“Travel is a Fool’s Paradise” – Ralph Waldo Emerson
Traveling is a rite of passage for some younger people. Many consider these times rewarding to the psyche of a young adult, as experiences in other lands broaden their senses. College students embark on sabbaticals to spend time in the real world. Others temporarily replant themselves, to experience other places, cultures, and languages, and in doing so to find out more about themselves. And there are that select few who use relocation as a form of escape from their tumultuous lives, because as they say, “the grass is always greener…” Some never return home.
Whatever your reason for these journeys, it should be understood that going outside one’s comfort zone can test your mettle, and good judgement and wit are crucial in surviving in a foreign land, where language, culture, and even racism are an issue. A few wrong steps and you may find yourself a few shingles short of a roof over your head. It is that last category of drifters who define “Geese,” where Dina and four other ex-patriots find themselves sharing a one room flat in Japan. These misfortunate individuals are escaping from themselves, and through misplaced pride, ill preparation, and execution find themselves on the brink of self-annihilation, finally regressing into their own futileness.
The story begins with Dina, a girl from a hardscrabble section of Baltimore with “boarded-up row houses the city had promised to renovate,” (210) relating to her reasons for moving to Japan. Aside from high yield economic opportunities that don’t exist in her neighborhood, she pines for a “loveliness” that Japan will offer through its ceremonious bowing, sashimi delicacies, calligraphy, and architecture. (211) Really what she is seeking is a respite from her former environment, where the creed is “Never advertise your poverty. Dress immaculately. Always smell good, not just clean.” (224) Once in Japan Dina soon finds herself in a community of people, also fleeing from their own pasts. Petra, a once aspiring model who had a career-changing accident, has exhausted her “once sizable bank account” for reconstructive surgery and is now broke, and it becomes apparent that she is escaping a place that once knew her as beautiful, a land of runways and pan-seared foie gras. (215, 219)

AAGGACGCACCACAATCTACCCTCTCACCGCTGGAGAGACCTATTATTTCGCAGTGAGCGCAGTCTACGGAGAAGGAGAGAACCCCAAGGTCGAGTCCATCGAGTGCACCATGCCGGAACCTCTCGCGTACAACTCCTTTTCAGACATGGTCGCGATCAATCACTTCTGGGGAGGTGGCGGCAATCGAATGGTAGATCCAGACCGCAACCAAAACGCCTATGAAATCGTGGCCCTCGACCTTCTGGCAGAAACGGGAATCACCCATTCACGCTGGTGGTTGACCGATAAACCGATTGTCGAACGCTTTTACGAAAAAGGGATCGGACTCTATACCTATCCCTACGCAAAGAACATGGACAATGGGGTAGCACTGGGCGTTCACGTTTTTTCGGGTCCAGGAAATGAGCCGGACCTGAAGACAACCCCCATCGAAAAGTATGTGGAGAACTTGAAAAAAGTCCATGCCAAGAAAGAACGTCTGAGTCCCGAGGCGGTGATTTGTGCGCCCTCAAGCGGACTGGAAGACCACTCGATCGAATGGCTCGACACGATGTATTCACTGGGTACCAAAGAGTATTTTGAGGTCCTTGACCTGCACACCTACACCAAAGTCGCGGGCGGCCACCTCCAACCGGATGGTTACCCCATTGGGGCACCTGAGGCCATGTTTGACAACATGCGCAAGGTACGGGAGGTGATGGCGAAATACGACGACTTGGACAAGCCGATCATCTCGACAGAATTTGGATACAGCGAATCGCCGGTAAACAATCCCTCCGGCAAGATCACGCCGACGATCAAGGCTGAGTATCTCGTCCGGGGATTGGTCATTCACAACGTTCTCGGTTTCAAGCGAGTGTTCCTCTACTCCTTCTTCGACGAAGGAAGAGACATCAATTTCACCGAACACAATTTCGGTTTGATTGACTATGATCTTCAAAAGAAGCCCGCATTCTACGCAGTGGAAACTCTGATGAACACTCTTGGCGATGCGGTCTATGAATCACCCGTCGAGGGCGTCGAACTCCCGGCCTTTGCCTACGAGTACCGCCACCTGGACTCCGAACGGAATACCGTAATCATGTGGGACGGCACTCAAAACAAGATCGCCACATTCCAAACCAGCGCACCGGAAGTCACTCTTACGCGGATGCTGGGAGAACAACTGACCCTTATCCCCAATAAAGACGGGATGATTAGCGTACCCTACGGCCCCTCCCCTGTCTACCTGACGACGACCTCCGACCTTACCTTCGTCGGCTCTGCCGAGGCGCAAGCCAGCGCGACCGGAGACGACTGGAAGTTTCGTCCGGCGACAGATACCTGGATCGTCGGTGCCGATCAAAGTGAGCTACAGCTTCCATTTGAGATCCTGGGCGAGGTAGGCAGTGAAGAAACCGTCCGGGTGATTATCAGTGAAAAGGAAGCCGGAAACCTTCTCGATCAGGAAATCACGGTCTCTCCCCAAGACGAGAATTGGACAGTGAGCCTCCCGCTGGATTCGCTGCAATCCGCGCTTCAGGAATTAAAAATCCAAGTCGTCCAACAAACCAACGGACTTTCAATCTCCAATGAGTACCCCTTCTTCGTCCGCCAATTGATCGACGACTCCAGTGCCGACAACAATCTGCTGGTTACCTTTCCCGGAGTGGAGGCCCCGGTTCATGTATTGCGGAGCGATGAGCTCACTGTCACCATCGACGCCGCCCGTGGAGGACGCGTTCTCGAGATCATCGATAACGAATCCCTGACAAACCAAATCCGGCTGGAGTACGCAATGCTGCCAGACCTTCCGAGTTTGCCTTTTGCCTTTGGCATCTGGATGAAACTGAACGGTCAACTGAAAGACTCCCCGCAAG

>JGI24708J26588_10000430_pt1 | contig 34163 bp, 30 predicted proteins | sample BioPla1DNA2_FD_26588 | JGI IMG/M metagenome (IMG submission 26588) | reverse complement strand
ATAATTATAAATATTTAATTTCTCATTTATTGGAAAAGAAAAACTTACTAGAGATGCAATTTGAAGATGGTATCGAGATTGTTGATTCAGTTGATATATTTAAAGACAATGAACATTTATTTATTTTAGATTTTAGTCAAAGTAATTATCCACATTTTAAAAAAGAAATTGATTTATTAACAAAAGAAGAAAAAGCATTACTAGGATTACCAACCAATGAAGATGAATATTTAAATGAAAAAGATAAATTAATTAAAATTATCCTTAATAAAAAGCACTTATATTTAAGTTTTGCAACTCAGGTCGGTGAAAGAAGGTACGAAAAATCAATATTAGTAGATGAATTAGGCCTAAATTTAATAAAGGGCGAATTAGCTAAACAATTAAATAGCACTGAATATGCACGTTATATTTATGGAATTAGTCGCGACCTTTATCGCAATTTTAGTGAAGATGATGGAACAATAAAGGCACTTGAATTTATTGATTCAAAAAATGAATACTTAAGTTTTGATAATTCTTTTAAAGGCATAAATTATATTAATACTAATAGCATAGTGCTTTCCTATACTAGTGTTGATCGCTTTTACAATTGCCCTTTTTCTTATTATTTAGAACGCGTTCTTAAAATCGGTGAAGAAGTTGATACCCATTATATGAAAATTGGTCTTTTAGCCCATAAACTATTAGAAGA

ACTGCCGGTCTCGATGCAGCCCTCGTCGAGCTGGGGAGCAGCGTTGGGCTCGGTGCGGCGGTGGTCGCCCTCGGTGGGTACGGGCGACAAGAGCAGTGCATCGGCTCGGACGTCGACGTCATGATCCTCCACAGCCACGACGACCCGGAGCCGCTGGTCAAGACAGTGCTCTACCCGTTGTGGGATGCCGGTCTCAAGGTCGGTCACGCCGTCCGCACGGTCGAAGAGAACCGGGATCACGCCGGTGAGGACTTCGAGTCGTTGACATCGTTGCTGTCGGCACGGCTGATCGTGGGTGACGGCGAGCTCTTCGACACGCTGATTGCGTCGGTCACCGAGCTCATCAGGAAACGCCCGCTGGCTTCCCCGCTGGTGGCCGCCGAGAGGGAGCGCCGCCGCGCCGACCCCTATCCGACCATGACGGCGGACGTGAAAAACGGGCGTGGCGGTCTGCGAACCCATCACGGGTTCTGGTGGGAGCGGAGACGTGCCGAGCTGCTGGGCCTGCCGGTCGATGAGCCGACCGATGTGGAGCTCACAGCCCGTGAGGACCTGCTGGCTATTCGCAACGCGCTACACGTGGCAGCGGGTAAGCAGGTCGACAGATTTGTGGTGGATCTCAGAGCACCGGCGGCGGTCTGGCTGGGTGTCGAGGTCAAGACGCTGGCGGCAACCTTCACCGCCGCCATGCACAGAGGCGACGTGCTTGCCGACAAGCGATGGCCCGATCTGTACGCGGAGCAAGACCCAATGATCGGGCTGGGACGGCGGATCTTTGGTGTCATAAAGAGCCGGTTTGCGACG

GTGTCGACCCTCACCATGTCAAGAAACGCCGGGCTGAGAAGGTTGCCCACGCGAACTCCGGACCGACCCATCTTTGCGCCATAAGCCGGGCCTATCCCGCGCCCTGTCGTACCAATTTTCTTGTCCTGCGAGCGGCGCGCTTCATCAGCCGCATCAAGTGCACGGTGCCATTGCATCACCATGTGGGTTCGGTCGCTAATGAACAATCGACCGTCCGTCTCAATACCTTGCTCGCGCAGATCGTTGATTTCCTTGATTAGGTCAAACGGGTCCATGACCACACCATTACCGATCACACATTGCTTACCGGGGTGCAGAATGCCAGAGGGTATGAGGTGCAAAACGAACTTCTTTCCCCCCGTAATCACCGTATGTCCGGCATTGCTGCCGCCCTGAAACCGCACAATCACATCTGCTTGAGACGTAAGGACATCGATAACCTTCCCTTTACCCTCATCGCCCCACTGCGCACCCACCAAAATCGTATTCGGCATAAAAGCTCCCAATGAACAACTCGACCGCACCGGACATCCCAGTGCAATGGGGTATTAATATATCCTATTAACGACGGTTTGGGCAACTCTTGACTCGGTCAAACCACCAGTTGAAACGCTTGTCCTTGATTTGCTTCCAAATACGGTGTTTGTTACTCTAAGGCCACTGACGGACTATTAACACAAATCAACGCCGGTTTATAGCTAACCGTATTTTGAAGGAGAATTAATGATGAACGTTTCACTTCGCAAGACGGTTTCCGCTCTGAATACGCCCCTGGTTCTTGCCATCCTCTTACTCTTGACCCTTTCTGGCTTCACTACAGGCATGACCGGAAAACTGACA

In tow with petra is Zoltan, her hot-headed boyfriend who “had given up bodybuilding once he stepped off the plane at Narita,” a statement that if probed procures tears from Petra. (218) Later, we see the arrival of Sayeed, another squatter who has defied his family’s honor and has been exiled from morocco, only to fail at opening a business in Japan. After his assault on Dina, his allusions of conspiracy and subsequent violent behavior suggest he is also escaping a world that is aware of his imbalance. Finally there’s Ari, whose back-story is not revealed, though he forms a glue that keeps the community together, which may be his crux, as this reflex hints he had presided over a different family.
As these folks settle in and eventually succumb to their fate, one has to wonder, why stay in this same state? Why cling to this unfamiliar atmosphere and not redeem yourself? This inquiry is explored as an expression of pride when Ari is asked why he let them stay at the apartment in the first place. “Ari held out his hand and said, ‘See this? Five fingers. One hand’” (218). And after a roommate has had enough, Ari retorts, “Can’t take? You must!” (222) Petra’s insistence that she ”could not go back to Moldova” reflects that she literally doesn’t want to show her face again to her contemporaries until her talked-about trans-pacific voyage to save face is fully realized. “I go to America next. Say, ‘Fix my face. Fix face for actual.’ And they will fix.” (215-216) Her partner Zoltan is also dealing with his own physical hang-ups. His body, once looking as if “constructed of hundreds of bags of hard-packed sugar,” is now eviscerated due to a diet of “crackers and ramen.” (217-218)